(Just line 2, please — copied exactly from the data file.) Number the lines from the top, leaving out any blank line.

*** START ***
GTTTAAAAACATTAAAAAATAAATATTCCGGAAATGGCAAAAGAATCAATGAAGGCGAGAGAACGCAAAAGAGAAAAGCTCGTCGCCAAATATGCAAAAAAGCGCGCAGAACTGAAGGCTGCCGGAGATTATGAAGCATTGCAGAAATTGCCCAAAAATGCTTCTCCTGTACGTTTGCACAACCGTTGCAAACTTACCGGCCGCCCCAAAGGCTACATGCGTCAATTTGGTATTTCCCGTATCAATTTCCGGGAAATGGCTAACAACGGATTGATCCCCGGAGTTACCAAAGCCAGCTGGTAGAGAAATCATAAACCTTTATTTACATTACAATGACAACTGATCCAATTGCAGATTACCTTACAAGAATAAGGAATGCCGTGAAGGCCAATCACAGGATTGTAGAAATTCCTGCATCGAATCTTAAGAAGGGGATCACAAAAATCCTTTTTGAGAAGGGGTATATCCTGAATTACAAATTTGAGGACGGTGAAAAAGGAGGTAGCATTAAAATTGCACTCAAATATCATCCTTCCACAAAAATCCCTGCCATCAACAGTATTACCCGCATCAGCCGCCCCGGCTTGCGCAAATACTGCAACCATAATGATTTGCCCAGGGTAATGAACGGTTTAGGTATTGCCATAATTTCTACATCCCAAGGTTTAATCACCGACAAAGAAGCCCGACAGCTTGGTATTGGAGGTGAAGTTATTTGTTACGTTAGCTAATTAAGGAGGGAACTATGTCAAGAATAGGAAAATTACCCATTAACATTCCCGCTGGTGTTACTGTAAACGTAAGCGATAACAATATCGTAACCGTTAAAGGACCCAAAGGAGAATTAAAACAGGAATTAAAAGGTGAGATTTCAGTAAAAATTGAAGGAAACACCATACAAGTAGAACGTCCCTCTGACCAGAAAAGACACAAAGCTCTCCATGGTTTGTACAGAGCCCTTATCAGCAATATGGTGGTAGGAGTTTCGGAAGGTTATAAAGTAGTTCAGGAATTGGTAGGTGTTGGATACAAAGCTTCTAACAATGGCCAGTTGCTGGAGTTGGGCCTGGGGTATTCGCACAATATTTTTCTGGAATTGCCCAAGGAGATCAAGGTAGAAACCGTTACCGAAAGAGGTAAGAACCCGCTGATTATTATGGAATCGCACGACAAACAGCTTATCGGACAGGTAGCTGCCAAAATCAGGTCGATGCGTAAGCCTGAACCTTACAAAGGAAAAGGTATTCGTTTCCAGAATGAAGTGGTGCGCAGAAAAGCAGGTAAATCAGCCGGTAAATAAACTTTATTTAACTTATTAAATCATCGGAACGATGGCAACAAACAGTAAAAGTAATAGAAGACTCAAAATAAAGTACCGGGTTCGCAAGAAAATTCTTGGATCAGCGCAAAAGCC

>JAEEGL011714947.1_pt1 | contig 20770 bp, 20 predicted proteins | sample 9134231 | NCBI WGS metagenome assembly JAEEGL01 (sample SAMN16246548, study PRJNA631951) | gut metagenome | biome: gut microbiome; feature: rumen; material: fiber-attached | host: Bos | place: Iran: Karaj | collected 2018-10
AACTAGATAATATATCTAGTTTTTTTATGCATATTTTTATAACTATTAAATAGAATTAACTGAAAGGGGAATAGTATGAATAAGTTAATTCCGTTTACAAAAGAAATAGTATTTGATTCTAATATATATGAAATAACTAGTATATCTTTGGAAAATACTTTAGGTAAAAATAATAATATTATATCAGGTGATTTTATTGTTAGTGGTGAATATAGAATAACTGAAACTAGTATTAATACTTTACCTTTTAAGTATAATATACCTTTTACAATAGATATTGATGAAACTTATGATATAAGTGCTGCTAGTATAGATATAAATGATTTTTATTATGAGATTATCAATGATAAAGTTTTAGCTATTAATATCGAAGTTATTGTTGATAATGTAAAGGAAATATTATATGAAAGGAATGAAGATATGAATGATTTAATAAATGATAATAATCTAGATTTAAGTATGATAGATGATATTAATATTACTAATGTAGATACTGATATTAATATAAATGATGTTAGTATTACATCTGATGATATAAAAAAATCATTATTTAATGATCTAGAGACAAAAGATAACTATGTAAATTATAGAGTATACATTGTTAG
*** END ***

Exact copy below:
>JAEEGL011714947.1_pt1 | contig 20770 bp, 20 predicted proteins | sample 9134231 | NCBI WGS metagenome assembly JAEEGL01 (sample SAMN16246548, study PRJNA631951) | gut metagenome | biome: gut microbiome; feature: rumen; material: fiber-attached | host: Bos | place: Iran: Karaj | collected 2018-10